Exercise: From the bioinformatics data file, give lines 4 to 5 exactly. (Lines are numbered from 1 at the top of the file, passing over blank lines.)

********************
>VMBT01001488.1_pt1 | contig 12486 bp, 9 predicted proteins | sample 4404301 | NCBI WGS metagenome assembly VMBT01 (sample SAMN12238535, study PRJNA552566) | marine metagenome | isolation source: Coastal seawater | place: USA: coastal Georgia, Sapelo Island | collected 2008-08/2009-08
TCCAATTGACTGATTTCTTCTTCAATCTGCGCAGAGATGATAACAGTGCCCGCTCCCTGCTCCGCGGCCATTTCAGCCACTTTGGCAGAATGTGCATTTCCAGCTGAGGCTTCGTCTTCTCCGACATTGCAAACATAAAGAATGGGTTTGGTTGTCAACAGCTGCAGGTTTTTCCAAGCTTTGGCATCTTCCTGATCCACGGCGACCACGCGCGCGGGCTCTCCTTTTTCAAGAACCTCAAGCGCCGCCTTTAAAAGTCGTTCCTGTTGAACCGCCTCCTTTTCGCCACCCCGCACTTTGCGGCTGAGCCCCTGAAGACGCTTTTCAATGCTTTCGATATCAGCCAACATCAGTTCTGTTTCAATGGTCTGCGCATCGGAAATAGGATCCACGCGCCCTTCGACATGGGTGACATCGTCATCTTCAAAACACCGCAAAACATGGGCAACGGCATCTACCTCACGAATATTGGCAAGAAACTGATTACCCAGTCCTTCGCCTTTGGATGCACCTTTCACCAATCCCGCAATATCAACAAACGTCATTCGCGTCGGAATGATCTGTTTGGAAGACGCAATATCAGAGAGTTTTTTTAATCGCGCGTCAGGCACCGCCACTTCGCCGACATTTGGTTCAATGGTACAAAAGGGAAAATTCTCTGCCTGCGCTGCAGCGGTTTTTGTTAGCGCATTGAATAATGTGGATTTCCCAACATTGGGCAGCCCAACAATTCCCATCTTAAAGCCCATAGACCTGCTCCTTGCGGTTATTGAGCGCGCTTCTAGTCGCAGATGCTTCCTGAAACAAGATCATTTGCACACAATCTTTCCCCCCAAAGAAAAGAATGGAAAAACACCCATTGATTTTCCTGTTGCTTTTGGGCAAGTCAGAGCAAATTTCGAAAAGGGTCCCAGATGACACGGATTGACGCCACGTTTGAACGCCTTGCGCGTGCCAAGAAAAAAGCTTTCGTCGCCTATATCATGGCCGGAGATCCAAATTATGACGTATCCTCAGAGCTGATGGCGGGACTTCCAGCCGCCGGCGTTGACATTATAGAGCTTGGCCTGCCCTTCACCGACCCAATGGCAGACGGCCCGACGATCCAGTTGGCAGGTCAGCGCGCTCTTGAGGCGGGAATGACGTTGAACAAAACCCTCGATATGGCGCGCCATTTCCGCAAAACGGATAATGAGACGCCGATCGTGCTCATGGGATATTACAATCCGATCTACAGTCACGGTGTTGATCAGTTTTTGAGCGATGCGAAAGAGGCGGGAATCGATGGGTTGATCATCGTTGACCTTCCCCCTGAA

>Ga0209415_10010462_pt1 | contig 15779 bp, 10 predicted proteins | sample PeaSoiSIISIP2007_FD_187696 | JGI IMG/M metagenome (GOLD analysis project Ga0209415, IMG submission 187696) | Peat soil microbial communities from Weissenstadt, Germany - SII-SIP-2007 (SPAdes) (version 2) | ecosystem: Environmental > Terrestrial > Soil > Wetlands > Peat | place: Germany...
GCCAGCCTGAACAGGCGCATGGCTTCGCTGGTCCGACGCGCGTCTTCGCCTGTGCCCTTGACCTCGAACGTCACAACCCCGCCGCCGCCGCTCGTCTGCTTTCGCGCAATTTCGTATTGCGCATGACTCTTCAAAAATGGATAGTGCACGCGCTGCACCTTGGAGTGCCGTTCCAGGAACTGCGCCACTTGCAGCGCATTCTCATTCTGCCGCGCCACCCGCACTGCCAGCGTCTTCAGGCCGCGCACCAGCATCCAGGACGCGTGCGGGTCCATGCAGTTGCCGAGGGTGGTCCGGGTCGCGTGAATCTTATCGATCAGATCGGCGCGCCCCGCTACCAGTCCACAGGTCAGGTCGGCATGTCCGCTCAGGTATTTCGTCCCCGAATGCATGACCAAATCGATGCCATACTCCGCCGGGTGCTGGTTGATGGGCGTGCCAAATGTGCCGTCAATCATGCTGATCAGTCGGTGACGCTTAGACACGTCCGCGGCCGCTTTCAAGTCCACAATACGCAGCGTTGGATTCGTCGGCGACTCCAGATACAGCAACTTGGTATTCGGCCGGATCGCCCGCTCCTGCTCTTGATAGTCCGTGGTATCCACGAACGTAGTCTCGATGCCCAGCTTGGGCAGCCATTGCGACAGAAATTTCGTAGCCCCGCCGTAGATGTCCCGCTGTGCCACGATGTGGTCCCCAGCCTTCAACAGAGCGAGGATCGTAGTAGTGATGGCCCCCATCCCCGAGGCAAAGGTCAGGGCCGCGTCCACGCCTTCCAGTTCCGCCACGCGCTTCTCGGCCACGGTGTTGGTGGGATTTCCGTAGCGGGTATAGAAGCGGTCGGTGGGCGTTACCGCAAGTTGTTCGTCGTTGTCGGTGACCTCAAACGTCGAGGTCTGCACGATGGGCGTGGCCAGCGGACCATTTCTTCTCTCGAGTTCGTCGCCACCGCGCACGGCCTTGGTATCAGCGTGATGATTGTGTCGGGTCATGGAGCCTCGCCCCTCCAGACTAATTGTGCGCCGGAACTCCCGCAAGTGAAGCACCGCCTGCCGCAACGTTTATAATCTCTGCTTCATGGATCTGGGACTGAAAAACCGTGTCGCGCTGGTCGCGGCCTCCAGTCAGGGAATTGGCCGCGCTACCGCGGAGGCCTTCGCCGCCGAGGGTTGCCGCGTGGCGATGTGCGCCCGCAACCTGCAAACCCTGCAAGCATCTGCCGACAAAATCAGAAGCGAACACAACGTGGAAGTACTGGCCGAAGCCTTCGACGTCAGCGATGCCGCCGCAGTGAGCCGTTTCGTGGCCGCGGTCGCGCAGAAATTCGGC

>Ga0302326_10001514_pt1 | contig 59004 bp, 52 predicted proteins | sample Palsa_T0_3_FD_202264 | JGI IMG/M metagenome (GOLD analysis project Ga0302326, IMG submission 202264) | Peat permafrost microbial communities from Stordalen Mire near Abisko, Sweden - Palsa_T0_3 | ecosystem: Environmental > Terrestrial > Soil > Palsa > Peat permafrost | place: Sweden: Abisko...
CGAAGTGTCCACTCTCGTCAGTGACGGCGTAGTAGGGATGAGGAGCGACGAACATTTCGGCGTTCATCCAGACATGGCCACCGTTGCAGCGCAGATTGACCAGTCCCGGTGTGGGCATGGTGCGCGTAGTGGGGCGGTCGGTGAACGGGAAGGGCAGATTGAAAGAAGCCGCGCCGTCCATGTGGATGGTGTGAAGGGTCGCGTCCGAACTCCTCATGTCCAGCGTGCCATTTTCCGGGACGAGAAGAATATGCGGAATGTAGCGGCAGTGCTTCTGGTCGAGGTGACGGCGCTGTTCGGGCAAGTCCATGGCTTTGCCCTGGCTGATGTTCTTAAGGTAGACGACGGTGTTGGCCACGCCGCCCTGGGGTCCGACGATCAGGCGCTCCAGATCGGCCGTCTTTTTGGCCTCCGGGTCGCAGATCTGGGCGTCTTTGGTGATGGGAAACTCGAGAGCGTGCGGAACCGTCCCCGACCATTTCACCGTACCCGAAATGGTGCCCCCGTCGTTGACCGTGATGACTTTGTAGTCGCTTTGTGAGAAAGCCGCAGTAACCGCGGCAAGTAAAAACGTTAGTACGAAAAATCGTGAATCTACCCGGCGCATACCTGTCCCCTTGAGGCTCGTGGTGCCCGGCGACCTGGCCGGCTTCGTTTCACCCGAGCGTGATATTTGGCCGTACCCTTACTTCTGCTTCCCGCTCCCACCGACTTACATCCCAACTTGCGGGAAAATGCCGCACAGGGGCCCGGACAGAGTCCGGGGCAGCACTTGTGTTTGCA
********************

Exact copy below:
GCCAGCCTGAACAGGCGCATGGCTTCGCTGGTCCGACGCGCGTCTTCGCCTGTGCCCTTGACCTCGAACGTCACAACCCCGCCGCCGCCGCTCGTCTGCTTTCGCGCAATTTCGTATTGCGCATGACTCTTCAAAAATGGATAGTGCACGCGCTGCACCTTGGAGTGCCGTTCCAGGAACTGCGCCACTTGCAGCGCATTCTCATTCTGCCGCGCCACCCGCACTGCCAGCGTCTTCAGGCCGCGCACCAGCATCCAGGACGCGTGCGGGTCCATGCAGTTGCCGAGGGTGGTCCGGGTCGCGTGAATCTTATCGATCAGATCGGCGCGCCCCGCTACCAGTCCACAGGTCAGGTCGGCATGTCCGCTCAGGTATTTCGTCCCCGAATGCATGACCAAATCGATGCCATACTCCGCCGGGTGCTGGTTGATGGGCGTGCCAAATGTGCCGTCAATCATGCTGATCAGTCGGTGACGCTTAGACACGTCCGCGGCCGCTTTCAAGTCCACAATACGCAGCGTTGGATTCGTCGGCGACTCCAGATACAGCAACTTGGTATTCGGCCGGATCGCCCGCTCCTGCTCTTGATAGTCCGTGGTATCCACGAACGTAGTCTCGATGCCCAGCTTGGGCAGCCATTGCGACAGAAATTTCGTAGCCCCGCCGTAGATGTCCCGCTGTGCCACGATGTGGTCCCCAGCCTTCAACAGAGCGAGGATCGTAGTAGTGATGGCCCCCATCCCCGAGGCAAAGGTCAGGGCCGCGTCCACGCCTTCCAGTTCCGCCACGCGCTTCTCGGCCACGGTGTTGGTGGGATTTCCGTAGCGGGTATAGAAGCGGTCGGTGGGCGTTACCGCAAGTTGTTCGTCGTTGTCGGTGACCTCAAACGTCGAGGTCTGCACGATGGGCGTGGCCAGCGGACCATTTCTTCTCTCGAGTTCGTCGCCACCGCGCACGGCCTTGGTATCAGCGTGATGATTGTGTCGGGTCATGGAGCCTCGCCCCTCCAGACTAATTGTGCGCCGGAACTCCCGCAAGTGAAGCACCGCCTGCCGCAACGTTTATAATCTCTGCTTCATGGATCTGGGACTGAAAAACCGTGTCGCGCTGGTCGCGGCCTCCAGTCAGGGAATTGGCCGCGCTACCGCGGAGGCCTTCGCCGCCGAGGGTTGCCGCGTGGCGATGTGCGCCCGCAACCTGCAAACCCTGCAAGCATCTGCCGACAAAATCAGAAGCGAACACAACGTGGAAGTACTGGCCGAAGCCTTCGACGTCAGCGATGCCGCCGCAGTGAGCCGTTTCGTGGCCGCGGTCGCGCAGAAATTCGGC

>Ga0302326_10001514_pt1 | contig 59004 bp, 52 predicted proteins | sample Palsa_T0_3_FD_202264 | JGI IMG/M metagenome (GOLD analysis project Ga0302326, IMG submission 202264) | Peat permafrost microbial communities from Stordalen Mire near Abisko, Sweden - Palsa_T0_3 | ecosystem: Environmental > Terrestrial > Soil > Palsa > Peat permafrost | place: Sweden: Abisko...